After learning about one advantage Variable Neutral Density filters offer in Saturday’s article, today we’re taking a look at two specific models. More than a review, you’ll also learn about the common problems all variable ND filter makers face.
The Light Craft Workshop Fader Mark II and the Singh-Ray Vari-ND are two of the top competitors in this market. At respective USD price points of $125 and $390 (for the thin mount as tested), I tested these filters with the intent of seeing just how each performs at blocking light at different focal length and aperture combinations as well as being curious about any color cast they may produce.
Why use a variable neutral density filter? Simply put, it allows for longer shutter speeds or a more open aperture in bright conditions. Creatively, this can lead to a number of impressions by using blur or shallow depth of field. In the example below, this factory was shot on a bright day, not quite full sun, and at six seconds with an aperture setting of f/13. Without the filter the same scene required a speed of 1/40th of a second as the minimum. While the shot still works, the flowing steam is a much more desired look. The same can be accomplished with waterfalls and other moving objects.
Copyright Peter West Carey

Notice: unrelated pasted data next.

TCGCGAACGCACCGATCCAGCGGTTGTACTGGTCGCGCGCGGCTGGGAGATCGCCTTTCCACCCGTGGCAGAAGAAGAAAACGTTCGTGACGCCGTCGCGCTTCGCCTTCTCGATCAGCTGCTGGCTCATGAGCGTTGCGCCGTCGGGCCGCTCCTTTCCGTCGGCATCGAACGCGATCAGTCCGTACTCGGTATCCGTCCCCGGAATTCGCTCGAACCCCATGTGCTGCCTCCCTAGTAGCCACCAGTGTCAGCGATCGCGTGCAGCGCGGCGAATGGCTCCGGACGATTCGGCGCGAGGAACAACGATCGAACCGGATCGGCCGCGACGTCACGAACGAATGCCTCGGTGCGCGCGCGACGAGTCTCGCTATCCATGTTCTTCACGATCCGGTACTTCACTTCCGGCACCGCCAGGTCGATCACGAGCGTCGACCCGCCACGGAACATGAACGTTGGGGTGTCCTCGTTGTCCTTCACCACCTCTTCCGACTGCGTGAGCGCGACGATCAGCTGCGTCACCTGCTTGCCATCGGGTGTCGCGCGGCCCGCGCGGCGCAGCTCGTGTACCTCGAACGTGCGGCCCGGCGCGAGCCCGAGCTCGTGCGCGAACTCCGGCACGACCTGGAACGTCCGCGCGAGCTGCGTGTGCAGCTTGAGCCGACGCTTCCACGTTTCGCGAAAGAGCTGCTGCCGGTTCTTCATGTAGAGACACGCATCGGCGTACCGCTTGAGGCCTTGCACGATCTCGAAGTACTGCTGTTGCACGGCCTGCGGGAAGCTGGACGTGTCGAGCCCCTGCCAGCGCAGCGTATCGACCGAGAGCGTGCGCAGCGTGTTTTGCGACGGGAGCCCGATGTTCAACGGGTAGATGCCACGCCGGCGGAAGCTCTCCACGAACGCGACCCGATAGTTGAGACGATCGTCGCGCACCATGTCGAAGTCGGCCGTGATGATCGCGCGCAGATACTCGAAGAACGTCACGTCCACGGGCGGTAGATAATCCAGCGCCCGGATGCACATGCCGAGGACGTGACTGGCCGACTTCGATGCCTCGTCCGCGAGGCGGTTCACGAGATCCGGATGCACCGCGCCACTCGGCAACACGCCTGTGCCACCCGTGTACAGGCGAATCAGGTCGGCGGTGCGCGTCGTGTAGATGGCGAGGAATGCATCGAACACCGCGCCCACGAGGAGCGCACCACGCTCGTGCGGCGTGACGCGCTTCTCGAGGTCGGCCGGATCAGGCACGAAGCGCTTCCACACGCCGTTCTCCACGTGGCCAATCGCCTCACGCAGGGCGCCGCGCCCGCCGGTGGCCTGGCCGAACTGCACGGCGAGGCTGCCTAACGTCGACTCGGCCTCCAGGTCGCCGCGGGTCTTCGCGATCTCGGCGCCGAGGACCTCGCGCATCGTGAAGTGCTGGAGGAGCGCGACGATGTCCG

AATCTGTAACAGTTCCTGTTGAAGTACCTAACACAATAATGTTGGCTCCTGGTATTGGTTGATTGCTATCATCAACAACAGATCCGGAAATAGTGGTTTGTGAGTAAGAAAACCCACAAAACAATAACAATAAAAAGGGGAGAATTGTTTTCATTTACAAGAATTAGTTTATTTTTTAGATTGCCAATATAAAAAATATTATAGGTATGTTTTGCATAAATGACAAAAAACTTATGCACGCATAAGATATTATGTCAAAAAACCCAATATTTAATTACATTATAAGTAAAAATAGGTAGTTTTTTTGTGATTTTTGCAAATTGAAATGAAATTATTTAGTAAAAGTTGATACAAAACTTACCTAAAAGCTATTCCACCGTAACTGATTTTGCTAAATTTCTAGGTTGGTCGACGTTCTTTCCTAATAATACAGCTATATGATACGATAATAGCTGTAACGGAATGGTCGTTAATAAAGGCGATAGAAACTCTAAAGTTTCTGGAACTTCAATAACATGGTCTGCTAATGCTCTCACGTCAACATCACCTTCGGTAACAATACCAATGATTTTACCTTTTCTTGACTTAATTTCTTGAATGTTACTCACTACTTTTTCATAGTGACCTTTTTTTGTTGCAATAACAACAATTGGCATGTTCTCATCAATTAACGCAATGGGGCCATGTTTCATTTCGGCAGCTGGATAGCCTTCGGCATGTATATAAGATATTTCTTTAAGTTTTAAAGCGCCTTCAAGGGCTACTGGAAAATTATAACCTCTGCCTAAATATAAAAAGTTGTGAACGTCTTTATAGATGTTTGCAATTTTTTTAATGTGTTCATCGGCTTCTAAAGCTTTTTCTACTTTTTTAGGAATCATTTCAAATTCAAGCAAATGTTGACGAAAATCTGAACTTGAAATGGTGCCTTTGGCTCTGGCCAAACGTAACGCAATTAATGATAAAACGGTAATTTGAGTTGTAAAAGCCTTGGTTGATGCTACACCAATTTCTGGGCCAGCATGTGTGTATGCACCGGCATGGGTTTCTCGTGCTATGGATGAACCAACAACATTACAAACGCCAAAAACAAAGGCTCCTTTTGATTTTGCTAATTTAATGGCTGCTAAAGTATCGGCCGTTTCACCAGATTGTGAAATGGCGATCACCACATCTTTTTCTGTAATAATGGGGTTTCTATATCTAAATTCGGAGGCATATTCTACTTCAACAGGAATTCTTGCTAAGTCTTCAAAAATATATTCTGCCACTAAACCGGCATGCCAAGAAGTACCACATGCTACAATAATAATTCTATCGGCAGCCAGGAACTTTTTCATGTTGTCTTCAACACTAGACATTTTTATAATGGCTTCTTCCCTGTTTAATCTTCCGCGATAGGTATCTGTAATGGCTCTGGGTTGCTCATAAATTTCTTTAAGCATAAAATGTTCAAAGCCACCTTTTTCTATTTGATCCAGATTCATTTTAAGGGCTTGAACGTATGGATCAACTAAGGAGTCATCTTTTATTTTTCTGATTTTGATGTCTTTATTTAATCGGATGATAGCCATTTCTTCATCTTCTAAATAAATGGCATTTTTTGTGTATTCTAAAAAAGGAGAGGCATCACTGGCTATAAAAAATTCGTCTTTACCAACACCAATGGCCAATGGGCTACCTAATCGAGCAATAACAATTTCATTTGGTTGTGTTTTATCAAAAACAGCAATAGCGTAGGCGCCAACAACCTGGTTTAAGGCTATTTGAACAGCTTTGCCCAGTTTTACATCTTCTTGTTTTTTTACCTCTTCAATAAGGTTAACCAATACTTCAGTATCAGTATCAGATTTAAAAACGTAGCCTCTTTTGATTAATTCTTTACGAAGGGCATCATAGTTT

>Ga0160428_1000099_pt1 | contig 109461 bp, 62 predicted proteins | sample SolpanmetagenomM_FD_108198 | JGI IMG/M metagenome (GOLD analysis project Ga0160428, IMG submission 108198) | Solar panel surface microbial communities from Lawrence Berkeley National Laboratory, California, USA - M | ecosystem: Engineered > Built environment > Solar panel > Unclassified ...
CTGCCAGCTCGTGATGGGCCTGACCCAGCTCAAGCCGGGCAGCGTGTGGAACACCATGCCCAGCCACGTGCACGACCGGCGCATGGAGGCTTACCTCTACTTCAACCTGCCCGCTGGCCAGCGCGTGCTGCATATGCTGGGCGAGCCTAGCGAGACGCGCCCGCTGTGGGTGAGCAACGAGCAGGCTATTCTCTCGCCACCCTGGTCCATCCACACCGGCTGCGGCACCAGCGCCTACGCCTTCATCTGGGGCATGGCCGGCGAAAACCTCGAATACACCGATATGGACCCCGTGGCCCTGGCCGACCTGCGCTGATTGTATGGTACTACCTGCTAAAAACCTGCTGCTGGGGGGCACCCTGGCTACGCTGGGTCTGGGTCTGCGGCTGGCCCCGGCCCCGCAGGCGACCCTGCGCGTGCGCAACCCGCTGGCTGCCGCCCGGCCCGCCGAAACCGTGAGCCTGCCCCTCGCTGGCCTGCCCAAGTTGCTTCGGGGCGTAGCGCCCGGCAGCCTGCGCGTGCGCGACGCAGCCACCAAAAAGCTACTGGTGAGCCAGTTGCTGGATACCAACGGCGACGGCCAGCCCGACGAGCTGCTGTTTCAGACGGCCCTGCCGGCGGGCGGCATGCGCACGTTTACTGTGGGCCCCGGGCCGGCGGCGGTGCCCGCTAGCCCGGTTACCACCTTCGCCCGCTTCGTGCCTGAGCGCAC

My testing methodology for this experiment was fairly simple as I wanted to capture a static scene and measure the changes affected by the filters. I will include some shots near the end of this post when describing the undesirable “X” effect when a variable neutral density filter is pushed too far, but otherwise the test is fairly boring.
I employed a Canon 7D with a 28-300mm L lens and a 10-22mm EF lens. I used a piece of ultra white background paper and set it up inside with indirect cloudy light as my only light source. I then fit each filter and ran it through the paces of shooting at 300mm, 100mm and 28mm with the 28-300mm L lens and at 15mm with a 10-22mm lens.
Variable neutral density filters have a different darkening effect at different focal lengths and I wanted to find if both of these filters were gaining the same results as advertised (both list 2-8 stops as their overall range). I shot in Aperture Priority mode and used the histogram on the back of my screen to keep results within 1/3 of a stop variance.
Light Craft Fader Mark II
Both lenses will, at times, trick the light meter of most cameras. I will get into more details later as it is interesting to see when this comes about. Beyond those findings, I also tested the lenses at 28mm with color reference charts by Spydr ColorChecker to find out how much color change is occurring when the filters are employed and if correction for any change should be considered.
Some Statistics First